Jump to content

Recommended Posts

The one looking brown looks like a goby, a lot of the predator type fish are eating those slimy buggers!! Walleyes, smallies lakers, maybe the kings also. In my mind it’s a good thing, if they feed on them. We will never get rid of them all. Hopefully the fish will fill the void??

Link to post
Share on other sites

There may be a downside later on to the eating of the gobies though as they are bottom dwellers/feeders and that is where many of the environmental contaminants exist so the eventual assimilation of them maybe end up in the fish eating them. I believe they also can harbor botulism from what I have read.....always something...

Edited by Sk8man
Link to post
Share on other sites

Our SLR fish are just gorging on those gobies and getting chunky as a result. Walleye, smallmouth and pike for sure. Mergansers not shy about them all winter. Cormorants come summer. Watching them from the dock - they seem to be easy prey...not too fast and they move in short hops.

 

Need to spend more time on my brown jig imitators. Storm makes a big paddletail swimbait that rocked the pike for us as well.

Link to post
Share on other sites
On ‎4‎/‎18‎/‎2018 at 8:49 AM, Sk8man said:

There may be a downside later on to the eating of the gobies though as they are bottom dwellers/feeders and that is where many of the environmental contaminants exist so the eventual assimilation of them be end up in the fish eating them. I believe they also can harbor botulism from what I have read.....always something...

Organisms exposed to Botulism toxin do not live very long.  And for the botulism organism (Clostridium botulinum) to develop, the host must already be dead, as the organism is anaerobic, will only grow in an oxygen free environment.  The hypothesis for Type E botulism, blamed for bird deaths (notably loons and mergansers) in Erie and Ontario, is that as Dreissenids (Zebra and Quagga mussels) colonize and grow, they build layers on older mussel shells.  Eventually, the mussels at the bottom die, and decompose, using up oxygen in the surrounding water.The overlaying layers prevent movement of oxygenated water down to the base layers, and in that oxygen free environment, Type E develops.  The toxins move to the surface of the mussel colony and affect those mussels, which are then ingested by gobies.  These gobies become ill, and are then easier for the birds to catch, then the birds die.  Drum, which also feed on the mussels and small fish in the vicinity, are most susceptible.  If you catch a fish that is obviously sick, does not fight, etc, maybe it has botulism, DO NOT EAT IT,  but healthy fish will not be a problem, at least for botulism.  Other toxins move up through the food chain, starting with phytoplankton, so alewife eaters get just as much toxin as goby feeders.  Lake trout have more toxins because generally at any given size, they are older, so have been accumulating materials for a longer time.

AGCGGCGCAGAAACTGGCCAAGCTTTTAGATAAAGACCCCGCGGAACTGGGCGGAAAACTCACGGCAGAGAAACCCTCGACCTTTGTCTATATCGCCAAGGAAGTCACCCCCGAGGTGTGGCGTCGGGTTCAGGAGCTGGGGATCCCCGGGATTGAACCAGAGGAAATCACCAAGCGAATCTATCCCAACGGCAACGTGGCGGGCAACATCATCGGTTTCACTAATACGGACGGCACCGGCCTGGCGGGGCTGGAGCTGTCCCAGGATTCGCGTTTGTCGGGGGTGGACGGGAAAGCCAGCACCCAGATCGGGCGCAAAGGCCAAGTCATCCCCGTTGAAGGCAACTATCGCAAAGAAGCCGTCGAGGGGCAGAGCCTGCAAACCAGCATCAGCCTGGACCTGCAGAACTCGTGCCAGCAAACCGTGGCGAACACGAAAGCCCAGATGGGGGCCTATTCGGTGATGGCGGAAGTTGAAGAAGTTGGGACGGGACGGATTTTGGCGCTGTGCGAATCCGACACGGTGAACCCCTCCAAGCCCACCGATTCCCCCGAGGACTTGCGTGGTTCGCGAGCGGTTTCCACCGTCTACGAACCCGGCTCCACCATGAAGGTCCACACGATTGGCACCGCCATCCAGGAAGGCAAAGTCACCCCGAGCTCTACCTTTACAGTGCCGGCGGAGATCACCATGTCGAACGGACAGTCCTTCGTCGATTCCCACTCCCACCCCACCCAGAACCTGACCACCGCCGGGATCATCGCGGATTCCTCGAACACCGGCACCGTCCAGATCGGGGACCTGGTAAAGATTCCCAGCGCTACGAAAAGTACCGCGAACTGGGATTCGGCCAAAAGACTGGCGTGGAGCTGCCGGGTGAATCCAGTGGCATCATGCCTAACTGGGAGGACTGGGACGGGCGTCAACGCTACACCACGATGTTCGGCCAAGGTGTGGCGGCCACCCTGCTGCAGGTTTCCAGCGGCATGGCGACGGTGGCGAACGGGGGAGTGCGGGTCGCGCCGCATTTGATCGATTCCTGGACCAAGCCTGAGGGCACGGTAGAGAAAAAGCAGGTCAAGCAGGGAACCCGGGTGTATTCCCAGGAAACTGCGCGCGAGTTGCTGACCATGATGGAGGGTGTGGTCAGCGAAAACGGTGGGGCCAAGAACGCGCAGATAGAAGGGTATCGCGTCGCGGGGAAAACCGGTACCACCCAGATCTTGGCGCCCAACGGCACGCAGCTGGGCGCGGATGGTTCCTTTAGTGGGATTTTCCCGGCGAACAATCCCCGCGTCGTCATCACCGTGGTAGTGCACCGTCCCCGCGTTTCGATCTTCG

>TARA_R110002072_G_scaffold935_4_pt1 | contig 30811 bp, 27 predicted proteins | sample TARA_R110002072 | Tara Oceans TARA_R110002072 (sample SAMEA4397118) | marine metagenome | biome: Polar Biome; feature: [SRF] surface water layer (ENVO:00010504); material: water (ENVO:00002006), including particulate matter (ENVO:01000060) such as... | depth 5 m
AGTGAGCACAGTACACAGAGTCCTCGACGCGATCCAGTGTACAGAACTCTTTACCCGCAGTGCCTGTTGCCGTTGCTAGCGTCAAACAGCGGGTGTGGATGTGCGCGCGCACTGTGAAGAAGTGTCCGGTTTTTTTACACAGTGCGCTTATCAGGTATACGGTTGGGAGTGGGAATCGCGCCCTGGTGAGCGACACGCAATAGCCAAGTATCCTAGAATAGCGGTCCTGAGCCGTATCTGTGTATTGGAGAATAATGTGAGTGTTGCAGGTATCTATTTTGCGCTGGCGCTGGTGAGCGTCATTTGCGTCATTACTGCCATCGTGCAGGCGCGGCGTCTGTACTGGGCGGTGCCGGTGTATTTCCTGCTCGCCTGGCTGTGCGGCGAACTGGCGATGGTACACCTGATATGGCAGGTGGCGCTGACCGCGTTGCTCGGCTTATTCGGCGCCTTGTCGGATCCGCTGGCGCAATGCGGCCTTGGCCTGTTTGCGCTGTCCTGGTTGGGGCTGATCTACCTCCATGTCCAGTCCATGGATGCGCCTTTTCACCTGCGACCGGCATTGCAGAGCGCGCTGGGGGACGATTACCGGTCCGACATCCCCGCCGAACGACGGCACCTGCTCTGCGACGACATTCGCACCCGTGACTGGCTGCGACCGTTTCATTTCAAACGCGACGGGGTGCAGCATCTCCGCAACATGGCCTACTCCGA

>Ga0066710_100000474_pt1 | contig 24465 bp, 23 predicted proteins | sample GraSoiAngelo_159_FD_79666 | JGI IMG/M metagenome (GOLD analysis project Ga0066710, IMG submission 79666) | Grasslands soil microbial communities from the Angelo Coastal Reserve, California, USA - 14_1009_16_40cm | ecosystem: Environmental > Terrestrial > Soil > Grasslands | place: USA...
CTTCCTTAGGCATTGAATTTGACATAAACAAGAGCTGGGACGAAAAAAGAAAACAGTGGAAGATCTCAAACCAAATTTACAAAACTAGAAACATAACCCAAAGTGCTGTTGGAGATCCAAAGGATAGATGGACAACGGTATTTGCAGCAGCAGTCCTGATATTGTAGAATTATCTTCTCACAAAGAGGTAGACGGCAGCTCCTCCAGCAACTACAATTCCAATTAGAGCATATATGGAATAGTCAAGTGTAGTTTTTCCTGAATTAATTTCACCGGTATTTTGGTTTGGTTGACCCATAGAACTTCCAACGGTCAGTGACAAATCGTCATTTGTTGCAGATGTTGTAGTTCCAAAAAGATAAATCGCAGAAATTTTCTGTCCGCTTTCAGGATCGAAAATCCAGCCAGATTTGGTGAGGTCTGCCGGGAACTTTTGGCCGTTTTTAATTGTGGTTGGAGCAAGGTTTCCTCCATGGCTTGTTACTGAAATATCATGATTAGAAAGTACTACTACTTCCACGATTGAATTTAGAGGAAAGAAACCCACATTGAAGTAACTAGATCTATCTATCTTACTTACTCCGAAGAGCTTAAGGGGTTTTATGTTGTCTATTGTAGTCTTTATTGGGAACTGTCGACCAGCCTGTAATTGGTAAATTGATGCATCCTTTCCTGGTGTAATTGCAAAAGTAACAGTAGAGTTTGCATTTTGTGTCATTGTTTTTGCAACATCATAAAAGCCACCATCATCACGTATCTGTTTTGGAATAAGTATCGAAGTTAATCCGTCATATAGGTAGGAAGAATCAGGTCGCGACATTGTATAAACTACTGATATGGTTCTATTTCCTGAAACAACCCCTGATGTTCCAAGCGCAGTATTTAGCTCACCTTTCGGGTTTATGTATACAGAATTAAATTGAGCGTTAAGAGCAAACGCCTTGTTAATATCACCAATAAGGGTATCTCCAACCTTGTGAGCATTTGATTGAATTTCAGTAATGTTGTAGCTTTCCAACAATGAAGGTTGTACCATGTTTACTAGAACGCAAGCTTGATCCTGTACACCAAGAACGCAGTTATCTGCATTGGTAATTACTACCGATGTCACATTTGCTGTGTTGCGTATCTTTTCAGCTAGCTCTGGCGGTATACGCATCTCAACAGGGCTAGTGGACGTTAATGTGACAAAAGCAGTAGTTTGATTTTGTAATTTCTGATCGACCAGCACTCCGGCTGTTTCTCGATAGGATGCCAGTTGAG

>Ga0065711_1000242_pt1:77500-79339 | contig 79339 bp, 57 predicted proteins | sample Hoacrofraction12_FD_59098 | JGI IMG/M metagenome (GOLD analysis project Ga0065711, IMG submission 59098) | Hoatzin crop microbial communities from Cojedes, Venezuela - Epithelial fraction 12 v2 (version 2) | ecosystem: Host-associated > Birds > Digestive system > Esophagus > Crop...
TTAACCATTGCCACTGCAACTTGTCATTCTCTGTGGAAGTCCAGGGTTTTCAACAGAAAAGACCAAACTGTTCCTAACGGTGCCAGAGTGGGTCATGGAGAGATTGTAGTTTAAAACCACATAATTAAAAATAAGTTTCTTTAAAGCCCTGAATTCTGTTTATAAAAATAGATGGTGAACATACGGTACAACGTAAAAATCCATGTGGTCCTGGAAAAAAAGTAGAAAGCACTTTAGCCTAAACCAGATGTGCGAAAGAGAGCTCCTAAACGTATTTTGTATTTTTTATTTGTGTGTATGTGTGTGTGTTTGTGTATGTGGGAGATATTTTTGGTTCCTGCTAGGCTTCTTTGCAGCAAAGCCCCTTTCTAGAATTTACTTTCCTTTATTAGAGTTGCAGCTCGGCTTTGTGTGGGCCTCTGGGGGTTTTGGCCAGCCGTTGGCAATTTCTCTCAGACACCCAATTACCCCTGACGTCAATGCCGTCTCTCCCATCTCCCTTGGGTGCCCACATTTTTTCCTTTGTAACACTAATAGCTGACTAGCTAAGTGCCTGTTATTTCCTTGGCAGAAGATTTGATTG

Link to post
Share on other sites

I think a lot of people mistaken Gizzard Shad for Alewife. If you're catching these Browns around bays, ponds, or rivers they are probably Gizzard Shad this time of year. I had a Brown Trout puke up a Smelt this weekend and a Goby. You can go to the Tweets page to see the pic. Most of their diet right now is Gizzard Shad and Goby though from what I've been seeing.

Link to post
Share on other sites

I only kept 4 on Saturday, but the ones I did clean had empty stomachs. It is telling though that over 1/2 of my hits came on gold or goby patterns


Sent from my iPhone using Lake Ontario United

Link to post
Share on other sites

Create an account or sign in to comment

You need to be a member in order to leave a comment

Create an account

Sign up for a new account in our community. It's easy!

Register a new account

Sign in

Already have an account? Sign in here.

Sign In Now
×
×
  • Create New...